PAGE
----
88-year-old pin-up girl of Beach to Bush calendar
AT the grand old age of 88, Pat Regan thought her chances of swimsuit modelling were done but, thanks to the drought, they were certainly not dusted.
Wearing nothing but swimmers, work boots, wide-brimmed hats and a smile, the octogenarian and fellow members of the Carinda sewing group in far northwest NSW have posed in dried-up riverbeds and shearing sheds for a drought relief calendar.
"I didn't think I'd be seen in a swimsuit at 88, which must mean I can be talked into nearly anything," Mrs Regan told The Sunday Telegraph.
"We had plenty of laughs at the photo shoot but I doubt I have a career in modelling ahead of me - not at my age."
Described as the matriarch of Carinda, a small town an hour's drive southwest of Walgett, Mrs Regan can barely remember a worse drought.
"We had a shocking, great big dust storm this week, the likes of which I haven't seen since the olden days - at least not since 1965," she said.
Sydney has only had eight dry days in the first 28 days of October but rainfall in the state's west has been hit and miss.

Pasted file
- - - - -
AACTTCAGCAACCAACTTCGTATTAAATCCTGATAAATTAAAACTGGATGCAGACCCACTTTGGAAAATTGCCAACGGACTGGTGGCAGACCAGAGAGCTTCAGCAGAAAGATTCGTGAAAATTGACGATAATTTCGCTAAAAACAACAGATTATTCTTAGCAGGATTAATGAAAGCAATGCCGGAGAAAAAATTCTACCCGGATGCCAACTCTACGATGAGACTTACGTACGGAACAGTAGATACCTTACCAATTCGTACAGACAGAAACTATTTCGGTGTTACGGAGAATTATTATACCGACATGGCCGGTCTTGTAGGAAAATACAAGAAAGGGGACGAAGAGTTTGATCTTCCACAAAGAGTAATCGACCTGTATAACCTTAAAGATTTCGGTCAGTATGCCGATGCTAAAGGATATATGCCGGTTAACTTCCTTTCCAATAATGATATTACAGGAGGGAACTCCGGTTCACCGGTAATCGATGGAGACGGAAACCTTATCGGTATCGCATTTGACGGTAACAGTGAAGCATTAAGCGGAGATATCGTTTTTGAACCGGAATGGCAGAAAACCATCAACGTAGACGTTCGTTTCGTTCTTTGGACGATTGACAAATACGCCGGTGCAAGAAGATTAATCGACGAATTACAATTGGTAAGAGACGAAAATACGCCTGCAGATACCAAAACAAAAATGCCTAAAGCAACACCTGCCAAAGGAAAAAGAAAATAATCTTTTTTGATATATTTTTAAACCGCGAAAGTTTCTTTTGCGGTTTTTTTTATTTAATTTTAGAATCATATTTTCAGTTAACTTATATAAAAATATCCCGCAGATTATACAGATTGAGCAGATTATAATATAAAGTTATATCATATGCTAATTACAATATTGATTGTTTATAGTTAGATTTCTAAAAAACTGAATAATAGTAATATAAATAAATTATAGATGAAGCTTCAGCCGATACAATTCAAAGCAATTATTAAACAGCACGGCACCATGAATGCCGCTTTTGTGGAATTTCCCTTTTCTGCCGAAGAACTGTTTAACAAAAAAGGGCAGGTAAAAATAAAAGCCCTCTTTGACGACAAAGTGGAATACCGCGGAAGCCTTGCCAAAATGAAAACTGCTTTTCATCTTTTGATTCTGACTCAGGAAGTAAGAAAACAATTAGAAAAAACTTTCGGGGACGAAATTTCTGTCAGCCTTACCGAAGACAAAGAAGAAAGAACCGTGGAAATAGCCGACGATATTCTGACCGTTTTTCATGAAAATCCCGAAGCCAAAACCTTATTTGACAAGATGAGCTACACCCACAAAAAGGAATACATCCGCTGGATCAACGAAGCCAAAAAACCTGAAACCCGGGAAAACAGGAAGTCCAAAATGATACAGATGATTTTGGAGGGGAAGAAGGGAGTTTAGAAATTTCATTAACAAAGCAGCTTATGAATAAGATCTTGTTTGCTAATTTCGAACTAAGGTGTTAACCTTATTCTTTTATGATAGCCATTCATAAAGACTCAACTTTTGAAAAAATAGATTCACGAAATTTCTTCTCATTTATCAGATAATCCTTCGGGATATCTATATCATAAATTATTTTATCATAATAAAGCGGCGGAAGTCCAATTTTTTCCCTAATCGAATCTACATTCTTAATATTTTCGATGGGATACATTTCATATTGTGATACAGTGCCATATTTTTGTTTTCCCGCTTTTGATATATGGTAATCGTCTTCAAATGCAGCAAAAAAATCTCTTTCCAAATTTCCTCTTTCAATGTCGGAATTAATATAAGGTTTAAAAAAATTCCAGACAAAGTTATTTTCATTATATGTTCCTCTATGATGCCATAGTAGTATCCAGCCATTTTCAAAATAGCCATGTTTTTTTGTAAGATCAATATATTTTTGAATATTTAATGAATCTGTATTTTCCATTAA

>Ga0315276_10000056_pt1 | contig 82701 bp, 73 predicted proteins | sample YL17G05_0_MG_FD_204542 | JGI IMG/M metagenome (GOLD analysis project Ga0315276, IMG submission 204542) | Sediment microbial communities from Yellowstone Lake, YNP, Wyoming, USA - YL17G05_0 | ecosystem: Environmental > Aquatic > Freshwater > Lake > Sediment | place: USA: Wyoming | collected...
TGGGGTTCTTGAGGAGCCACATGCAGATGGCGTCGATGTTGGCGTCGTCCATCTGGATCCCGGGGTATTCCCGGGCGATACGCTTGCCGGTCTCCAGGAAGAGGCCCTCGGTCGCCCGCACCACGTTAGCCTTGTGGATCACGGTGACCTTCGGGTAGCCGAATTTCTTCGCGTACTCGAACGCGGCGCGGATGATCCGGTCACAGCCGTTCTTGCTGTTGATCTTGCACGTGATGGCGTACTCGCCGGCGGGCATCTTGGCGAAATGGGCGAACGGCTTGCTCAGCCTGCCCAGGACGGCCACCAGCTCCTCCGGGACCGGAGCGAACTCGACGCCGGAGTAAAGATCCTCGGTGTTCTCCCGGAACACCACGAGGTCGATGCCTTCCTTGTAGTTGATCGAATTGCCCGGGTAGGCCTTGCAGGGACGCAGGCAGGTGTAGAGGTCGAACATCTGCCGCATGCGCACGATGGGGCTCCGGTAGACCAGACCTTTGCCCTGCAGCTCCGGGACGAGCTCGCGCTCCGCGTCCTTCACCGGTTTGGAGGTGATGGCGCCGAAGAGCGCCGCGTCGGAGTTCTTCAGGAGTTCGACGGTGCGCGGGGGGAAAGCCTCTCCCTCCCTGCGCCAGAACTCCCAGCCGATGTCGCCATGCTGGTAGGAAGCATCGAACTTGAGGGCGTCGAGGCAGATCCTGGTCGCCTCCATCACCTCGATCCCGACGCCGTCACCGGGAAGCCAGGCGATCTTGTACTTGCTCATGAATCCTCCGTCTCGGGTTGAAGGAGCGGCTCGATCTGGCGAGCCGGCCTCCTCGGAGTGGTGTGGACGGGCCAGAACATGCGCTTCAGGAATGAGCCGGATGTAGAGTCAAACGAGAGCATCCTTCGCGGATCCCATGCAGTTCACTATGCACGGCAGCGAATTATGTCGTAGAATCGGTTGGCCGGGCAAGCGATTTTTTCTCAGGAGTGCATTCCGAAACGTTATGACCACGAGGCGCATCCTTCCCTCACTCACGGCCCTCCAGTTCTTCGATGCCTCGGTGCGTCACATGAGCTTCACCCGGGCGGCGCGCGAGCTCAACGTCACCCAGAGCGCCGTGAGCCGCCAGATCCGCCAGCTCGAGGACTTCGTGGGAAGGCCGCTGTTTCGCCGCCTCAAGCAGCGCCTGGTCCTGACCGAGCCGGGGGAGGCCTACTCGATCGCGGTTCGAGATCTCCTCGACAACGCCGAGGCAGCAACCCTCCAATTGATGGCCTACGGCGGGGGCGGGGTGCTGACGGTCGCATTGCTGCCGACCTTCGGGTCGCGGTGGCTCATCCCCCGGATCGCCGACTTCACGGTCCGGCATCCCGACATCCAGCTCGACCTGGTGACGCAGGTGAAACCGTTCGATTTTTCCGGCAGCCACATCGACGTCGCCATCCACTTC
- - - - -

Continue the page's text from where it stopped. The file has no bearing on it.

The amount of rainfall registered in the past 18-months across large swathes of prime farming land, including the far northwest, ranks in the lowest 10 per cent on record, according to the Bureau of Meteorology.
"Much of the Northwest Plains, around Carinda and Walgett, are experiencing their driest 18-month period since records began in 1900," Bureau of Meteorology climatologist Simon Grainger said.
The Beach To Bush calendar was launched at Walgett yesterday, with proceeds to go to farming charity Drought Angels and the Country Women's Association of NSW.
The racy photo shoot was a chance for many of the women, including the calendar photographer Sue Currey, to have a break from their farms, where many of them are feeding starving cattle every day.
There's not a green blade of grass on the 6000-acre cropping, cattle and cotton farm Marion Saunders, 55, and her husband Peter manage at Corinda, where the dining room became the photo shoot green room.
"My husband got quite the shock when he walked in off the farm to see 15 women trying swimmers and getting spray tans," Mrs Saunders said.
Swimwear and resort wear brand Sequins and Sands donated the garments to fundraise for drought relief and reinforce body and promote positive reinforcement around body image, which is something Mrs Saunders has struggled with.
"I would always have a towel around me while I watched the children play in the water and never actively participated," she said.
"Now I have my first grandchild, I don't want to miss a minute, and life is better when you're not worried what you look like."
The calendar was launched yesterday at a drought-affected property called Wonga, near Walgett, where women from the area were shouted beauty treatments, haircuts and massages.